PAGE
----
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Clips (9)

  1. Part one of eight from this full length documentary.

  2. Part two of eight from this full length documentary.

  3. Part three of eight from this full length documentary.

  4. Part four of eight from this full length documentary.

  5. Part five of eight from this full length documentary.

  6. Part six of eight from this full length documentary.

  7. Part seven of eight from this full length documentary.

  8. Part eight of eight from this full length documentary.

  9. The credits from this documentary.

Synopsis

The tagline runs: "The story of unemployment in New Zealand" and In A Land of Plenty is an exploration of just that; it takes as its starting point the consensus from The Depression onwards that Godzone economic policy should focus on achieving full employment, and explores how this was radically shifted by the 1984 Labour government. Director Alister Barry's perspective is clear, as he trains a humanist lens on ‘Rogernomics' to argue for the policy's negative effects on society, "as a new poverty-stricken underclass developed".

Background

The Director's Perspective by Alister Barry 07.05.2009

The surprising success of our feature documentary, Someone Else's Country, at the 1996 New Zealand International Film Festival and the flurry of mail-order vhs sales that followed opened the possibility of a wide New Zealand audience for ...

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Credits (5)

 Alister Barry
 Shane Loader
 Ian Johnstone

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Comments (7)

 Bertrand Feuvray

Bertrand Feuvray

If I remember right, it was during that period that the New Zealand government told the farmers that they could no longer be subsidized. As a result, the farmers did better finding their own markets to sell their food than prevent themselves from producing too much by fear of loss of product if it was not sold. So that was a plus. Is that right that New Zealand is primarily a lond of farmers???

I was living in London, England at the time and market economy was popular there and even in socialistic France. The funny thing about socialist France is that there is a lot of hypocrisy. Socialists like to call other socialist countries their brothers and it was under a French socialist president that the order was given to blow up the Rainbow Warrior in an harbour in New Zealand.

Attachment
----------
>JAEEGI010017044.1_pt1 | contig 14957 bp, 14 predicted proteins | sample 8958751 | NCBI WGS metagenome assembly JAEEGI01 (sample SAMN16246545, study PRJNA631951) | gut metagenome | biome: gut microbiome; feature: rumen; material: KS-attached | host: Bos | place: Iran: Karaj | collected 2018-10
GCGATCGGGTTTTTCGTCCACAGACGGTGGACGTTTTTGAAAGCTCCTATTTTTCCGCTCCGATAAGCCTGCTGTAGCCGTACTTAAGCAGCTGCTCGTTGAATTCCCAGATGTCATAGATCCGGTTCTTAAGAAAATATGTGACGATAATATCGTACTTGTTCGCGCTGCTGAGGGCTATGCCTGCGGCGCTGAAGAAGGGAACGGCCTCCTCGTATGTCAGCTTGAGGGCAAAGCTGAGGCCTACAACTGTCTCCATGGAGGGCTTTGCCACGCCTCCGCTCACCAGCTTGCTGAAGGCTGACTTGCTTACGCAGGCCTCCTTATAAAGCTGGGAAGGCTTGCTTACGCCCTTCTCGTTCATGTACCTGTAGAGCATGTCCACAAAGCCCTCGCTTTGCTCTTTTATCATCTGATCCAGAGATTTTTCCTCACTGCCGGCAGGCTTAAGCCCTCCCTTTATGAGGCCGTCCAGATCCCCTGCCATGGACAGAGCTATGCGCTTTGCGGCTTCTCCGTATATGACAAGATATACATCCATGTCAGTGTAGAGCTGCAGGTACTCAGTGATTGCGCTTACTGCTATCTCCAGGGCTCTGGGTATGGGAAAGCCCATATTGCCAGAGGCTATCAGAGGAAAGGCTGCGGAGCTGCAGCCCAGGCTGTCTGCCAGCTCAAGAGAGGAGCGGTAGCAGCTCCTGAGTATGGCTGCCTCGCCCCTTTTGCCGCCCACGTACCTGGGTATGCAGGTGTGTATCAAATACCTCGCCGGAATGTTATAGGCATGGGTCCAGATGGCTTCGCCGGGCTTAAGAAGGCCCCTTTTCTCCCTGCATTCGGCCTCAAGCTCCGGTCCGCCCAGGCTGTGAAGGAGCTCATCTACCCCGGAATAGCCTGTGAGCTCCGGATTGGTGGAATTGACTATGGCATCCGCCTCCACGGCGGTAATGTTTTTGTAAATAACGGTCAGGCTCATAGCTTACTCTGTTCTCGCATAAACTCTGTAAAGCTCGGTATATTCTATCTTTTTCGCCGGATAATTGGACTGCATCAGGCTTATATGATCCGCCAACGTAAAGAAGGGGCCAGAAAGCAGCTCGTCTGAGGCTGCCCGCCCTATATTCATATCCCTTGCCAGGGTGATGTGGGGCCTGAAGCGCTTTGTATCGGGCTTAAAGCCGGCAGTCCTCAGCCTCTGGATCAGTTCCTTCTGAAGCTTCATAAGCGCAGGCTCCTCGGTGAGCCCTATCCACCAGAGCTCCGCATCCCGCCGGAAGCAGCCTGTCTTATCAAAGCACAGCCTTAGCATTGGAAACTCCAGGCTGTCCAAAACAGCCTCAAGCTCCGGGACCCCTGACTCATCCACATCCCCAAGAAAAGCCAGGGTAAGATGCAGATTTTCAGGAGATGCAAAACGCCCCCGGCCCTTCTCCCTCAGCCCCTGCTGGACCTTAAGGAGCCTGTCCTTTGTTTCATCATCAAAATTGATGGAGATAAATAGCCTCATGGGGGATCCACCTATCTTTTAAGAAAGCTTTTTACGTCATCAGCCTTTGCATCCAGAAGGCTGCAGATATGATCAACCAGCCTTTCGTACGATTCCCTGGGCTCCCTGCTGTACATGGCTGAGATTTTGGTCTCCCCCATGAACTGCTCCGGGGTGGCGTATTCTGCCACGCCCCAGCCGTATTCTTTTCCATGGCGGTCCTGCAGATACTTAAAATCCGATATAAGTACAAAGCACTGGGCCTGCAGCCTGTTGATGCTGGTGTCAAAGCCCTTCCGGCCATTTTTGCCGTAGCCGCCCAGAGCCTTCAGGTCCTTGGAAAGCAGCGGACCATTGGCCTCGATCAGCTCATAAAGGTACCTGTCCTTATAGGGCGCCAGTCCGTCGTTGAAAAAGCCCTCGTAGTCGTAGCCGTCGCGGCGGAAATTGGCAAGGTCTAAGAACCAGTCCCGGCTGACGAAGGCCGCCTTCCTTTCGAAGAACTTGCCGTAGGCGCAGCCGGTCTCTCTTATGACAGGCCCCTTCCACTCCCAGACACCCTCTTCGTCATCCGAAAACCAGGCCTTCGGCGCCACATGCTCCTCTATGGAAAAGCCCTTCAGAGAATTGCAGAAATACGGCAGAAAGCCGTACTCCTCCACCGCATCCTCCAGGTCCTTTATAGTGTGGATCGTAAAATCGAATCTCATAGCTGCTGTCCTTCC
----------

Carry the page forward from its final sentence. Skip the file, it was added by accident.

tt

tt

I just wanted to say what a great documentary that was. Very moving.

I'm from Finland and we've had the same sort of neoliberal attack on the welfare state since the 80s although it hasn't been as severe as in New Zealand. Let's hope that with the recent Occupy demonstrations around the world we can educate each other about what's going on in the world and build up popular movements to call for full employment policies.

 Thomas

Thomas

This is a good historical documentary. I learnt a lot. However, I think portraying pre-1984 New Zealand as a utopia is misrepresentative. There was a reason we pursued these changes.

By 1984 commodity prices had fallen and our meat and wool industry was only being propped up by government subsidies. This meant the goverment ran a large deficit and the country had a large trade deficit. (Muldoon kept the sorry state of the government books a closely guarded secret.) There was a risk of the reserve bank going bankrupt. And we had 15% inflation and 5% unemployment.

The pre-1984 situation was undesireable and unsustainable. So I think this documentary was unfairly harsh on a government that had to deal with serious economic problems,

 Zoe Fryer

Zoe Fryer

I was moved and very pleased to have the past 30 years so clearly examined. A society is judged by the way they treat the most vulnerable. How is NZ doing? Probably not so well.

 tim

tim

Great film, very well done although certainly taken from a left wing perspective.

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